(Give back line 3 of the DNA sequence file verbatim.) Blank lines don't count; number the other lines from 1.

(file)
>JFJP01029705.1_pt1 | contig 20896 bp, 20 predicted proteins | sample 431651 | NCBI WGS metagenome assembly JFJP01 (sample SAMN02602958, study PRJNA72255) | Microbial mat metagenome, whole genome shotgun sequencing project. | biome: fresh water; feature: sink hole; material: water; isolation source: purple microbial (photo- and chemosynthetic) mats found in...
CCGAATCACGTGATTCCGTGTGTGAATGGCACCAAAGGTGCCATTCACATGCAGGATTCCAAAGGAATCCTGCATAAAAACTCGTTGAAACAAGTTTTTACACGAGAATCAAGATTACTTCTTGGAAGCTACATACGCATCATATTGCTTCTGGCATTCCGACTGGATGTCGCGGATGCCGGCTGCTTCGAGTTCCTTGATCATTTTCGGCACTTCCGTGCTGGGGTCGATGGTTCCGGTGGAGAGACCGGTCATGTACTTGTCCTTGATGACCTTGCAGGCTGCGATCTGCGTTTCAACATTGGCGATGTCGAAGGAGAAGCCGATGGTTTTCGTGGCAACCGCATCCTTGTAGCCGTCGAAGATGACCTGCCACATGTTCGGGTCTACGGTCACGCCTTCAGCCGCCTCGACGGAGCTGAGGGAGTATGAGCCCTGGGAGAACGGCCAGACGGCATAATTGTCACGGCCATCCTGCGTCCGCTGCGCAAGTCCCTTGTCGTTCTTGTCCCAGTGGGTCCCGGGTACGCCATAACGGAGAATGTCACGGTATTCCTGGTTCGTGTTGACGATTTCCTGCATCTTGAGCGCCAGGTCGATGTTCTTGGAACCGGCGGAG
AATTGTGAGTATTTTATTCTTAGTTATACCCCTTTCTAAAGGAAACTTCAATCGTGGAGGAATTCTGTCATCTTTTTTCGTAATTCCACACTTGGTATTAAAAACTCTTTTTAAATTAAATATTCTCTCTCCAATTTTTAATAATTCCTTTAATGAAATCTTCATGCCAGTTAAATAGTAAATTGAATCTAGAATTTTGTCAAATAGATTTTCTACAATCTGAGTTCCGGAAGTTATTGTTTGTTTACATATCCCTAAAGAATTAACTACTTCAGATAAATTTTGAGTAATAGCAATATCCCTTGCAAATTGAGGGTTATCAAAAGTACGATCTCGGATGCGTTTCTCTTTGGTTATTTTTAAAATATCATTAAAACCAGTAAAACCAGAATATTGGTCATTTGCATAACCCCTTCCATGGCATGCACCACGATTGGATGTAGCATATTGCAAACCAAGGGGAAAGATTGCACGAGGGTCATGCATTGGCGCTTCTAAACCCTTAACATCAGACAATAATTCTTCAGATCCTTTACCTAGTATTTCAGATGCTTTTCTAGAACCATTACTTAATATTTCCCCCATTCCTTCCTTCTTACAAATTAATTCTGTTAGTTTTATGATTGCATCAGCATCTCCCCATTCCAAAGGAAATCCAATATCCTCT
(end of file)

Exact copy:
AATTGTGAGTATTTTATTCTTAGTTATACCCCTTTCTAAAGGAAACTTCAATCGTGGAGGAATTCTGTCATCTTTTTTCGTAATTCCACACTTGGTATTAAAAACTCTTTTTAAATTAAATATTCTCTCTCCAATTTTTAATAATTCCTTTAATGAAATCTTCATGCCAGTTAAATAGTAAATTGAATCTAGAATTTTGTCAAATAGATTTTCTACAATCTGAGTTCCGGAAGTTATTGTTTGTTTACATATCCCTAAAGAATTAACTACTTCAGATAAATTTTGAGTAATAGCAATATCCCTTGCAAATTGAGGGTTATCAAAAGTACGATCTCGGATGCGTTTCTCTTTGGTTATTTTTAAAATATCATTAAAACCAGTAAAACCAGAATATTGGTCATTTGCATAACCCCTTCCATGGCATGCACCACGATTGGATGTAGCATATTGCAAACCAAGGGGAAAGATTGCACGAGGGTCATGCATTGGCGCTTCTAAACCCTTAACATCAGACAATAATTCTTCAGATCCTTTACCTAGTATTTCAGATGCTTTTCTAGAACCATTACTTAATATTTCCCCCATTCCTTCCTTCTTACAAATTAATTCTGTTAGTTTTATGATTGCATCAGCATCTCCCCATTCCAAAGGAAATCCAATATCCTCT